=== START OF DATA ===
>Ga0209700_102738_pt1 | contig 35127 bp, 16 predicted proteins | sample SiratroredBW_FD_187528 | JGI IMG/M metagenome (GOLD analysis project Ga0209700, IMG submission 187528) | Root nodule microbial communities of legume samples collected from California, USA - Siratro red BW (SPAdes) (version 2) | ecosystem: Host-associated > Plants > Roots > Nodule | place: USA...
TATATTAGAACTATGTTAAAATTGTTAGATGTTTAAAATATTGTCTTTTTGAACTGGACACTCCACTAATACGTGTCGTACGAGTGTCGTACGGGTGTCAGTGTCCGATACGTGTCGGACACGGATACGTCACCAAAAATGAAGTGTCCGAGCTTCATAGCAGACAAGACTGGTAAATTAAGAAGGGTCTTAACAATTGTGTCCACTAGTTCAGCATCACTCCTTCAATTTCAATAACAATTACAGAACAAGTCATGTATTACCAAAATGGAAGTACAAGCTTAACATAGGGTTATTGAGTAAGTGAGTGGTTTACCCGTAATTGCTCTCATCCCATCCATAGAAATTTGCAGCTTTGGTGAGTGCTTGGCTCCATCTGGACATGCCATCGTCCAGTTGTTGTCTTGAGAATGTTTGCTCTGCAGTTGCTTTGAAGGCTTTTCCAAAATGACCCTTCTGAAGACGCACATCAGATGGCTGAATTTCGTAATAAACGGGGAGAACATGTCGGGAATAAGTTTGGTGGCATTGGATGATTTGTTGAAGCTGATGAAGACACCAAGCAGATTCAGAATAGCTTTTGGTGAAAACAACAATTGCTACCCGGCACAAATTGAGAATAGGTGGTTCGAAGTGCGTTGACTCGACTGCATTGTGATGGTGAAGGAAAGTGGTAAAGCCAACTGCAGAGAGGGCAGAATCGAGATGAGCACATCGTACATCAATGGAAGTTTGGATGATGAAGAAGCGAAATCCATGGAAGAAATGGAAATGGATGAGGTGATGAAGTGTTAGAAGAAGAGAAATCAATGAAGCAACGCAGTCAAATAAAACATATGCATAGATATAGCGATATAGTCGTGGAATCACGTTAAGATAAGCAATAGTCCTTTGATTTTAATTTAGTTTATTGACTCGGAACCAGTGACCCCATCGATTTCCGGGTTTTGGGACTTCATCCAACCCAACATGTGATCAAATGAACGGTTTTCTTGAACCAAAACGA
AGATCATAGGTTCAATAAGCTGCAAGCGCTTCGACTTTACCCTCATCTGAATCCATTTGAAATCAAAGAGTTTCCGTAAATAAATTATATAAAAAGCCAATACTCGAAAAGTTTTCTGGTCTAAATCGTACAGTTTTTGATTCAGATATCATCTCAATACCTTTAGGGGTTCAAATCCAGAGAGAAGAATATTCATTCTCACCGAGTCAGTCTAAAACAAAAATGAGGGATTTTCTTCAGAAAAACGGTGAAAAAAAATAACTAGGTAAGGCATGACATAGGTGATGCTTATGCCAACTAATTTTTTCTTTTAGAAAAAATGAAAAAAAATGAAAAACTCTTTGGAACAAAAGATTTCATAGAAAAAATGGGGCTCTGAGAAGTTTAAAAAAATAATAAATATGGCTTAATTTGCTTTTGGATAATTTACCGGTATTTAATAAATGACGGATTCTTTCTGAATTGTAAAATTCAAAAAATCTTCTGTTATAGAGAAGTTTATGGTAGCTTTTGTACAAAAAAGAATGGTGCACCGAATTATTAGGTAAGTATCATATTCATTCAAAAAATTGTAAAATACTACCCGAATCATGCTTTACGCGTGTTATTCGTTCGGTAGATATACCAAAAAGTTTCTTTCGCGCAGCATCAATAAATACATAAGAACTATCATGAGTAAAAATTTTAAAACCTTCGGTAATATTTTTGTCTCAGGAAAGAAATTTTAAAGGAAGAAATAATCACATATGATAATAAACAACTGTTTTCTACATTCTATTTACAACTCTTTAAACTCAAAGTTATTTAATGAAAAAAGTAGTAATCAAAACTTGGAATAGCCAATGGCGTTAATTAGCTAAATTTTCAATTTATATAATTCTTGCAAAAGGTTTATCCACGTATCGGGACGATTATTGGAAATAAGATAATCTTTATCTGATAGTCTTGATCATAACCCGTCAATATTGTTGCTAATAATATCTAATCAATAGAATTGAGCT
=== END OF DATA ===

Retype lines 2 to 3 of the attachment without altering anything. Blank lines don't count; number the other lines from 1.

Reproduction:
TATATTAGAACTATGTTAAAATTGTTAGATGTTTAAAATATTGTCTTTTTGAACTGGACACTCCACTAATACGTGTCGTACGAGTGTCGTACGGGTGTCAGTGTCCGATACGTGTCGGACACGGATACGTCACCAAAAATGAAGTGTCCGAGCTTCATAGCAGACAAGACTGGTAAATTAAGAAGGGTCTTAACAATTGTGTCCACTAGTTCAGCATCACTCCTTCAATTTCAATAACAATTACAGAACAAGTCATGTATTACCAAAATGGAAGTACAAGCTTAACATAGGGTTATTGAGTAAGTGAGTGGTTTACCCGTAATTGCTCTCATCCCATCCATAGAAATTTGCAGCTTTGGTGAGTGCTTGGCTCCATCTGGACATGCCATCGTCCAGTTGTTGTCTTGAGAATGTTTGCTCTGCAGTTGCTTTGAAGGCTTTTCCAAAATGACCCTTCTGAAGACGCACATCAGATGGCTGAATTTCGTAATAAACGGGGAGAACATGTCGGGAATAAGTTTGGTGGCATTGGATGATTTGTTGAAGCTGATGAAGACACCAAGCAGATTCAGAATAGCTTTTGGTGAAAACAACAATTGCTACCCGGCACAAATTGAGAATAGGTGGTTCGAAGTGCGTTGACTCGACTGCATTGTGATGGTGAAGGAAAGTGGTAAAGCCAACTGCAGAGAGGGCAGAATCGAGATGAGCACATCGTACATCAATGGAAGTTTGGATGATGAAGAAGCGAAATCCATGGAAGAAATGGAAATGGATGAGGTGATGAAGTGTTAGAAGAAGAGAAATCAATGAAGCAACGCAGTCAAATAAAACATATGCATAGATATAGCGATATAGTCGTGGAATCACGTTAAGATAAGCAATAGTCCTTTGATTTTAATTTAGTTTATTGACTCGGAACCAGTGACCCCATCGATTTCCGGGTTTTGGGACTTCATCCAACCCAACATGTGATCAAATGAACGGTTTTCTTGAACCAAAACGA
AGATCATAGGTTCAATAAGCTGCAAGCGCTTCGACTTTACCCTCATCTGAATCCATTTGAAATCAAAGAGTTTCCGTAAATAAATTATATAAAAAGCCAATACTCGAAAAGTTTTCTGGTCTAAATCGTACAGTTTTTGATTCAGATATCATCTCAATACCTTTAGGGGTTCAAATCCAGAGAGAAGAATATTCATTCTCACCGAGTCAGTCTAAAACAAAAATGAGGGATTTTCTTCAGAAAAACGGTGAAAAAAAATAACTAGGTAAGGCATGACATAGGTGATGCTTATGCCAACTAATTTTTTCTTTTAGAAAAAATGAAAAAAAATGAAAAACTCTTTGGAACAAAAGATTTCATAGAAAAAATGGGGCTCTGAGAAGTTTAAAAAAATAATAAATATGGCTTAATTTGCTTTTGGATAATTTACCGGTATTTAATAAATGACGGATTCTTTCTGAATTGTAAAATTCAAAAAATCTTCTGTTATAGAGAAGTTTATGGTAGCTTTTGTACAAAAAAGAATGGTGCACCGAATTATTAGGTAAGTATCATATTCATTCAAAAAATTGTAAAATACTACCCGAATCATGCTTTACGCGTGTTATTCGTTCGGTAGATATACCAAAAAGTTTCTTTCGCGCAGCATCAATAAATACATAAGAACTATCATGAGTAAAAATTTTAAAACCTTCGGTAATATTTTTGTCTCAGGAAAGAAATTTTAAAGGAAGAAATAATCACATATGATAATAAACAACTGTTTTCTACATTCTATTTACAACTCTTTAAACTCAAAGTTATTTAATGAAAAAAGTAGTAATCAAAACTTGGAATAGCCAATGGCGTTAATTAGCTAAATTTTCAATTTATATAATTCTTGCAAAAGGTTTATCCACGTATCGGGACGATTATTGGAAATAAGATAATCTTTATCTGATAGTCTTGATCATAACCCGTCAATATTGTTGCTAATAATATCTAATCAATAGAATTGAGCT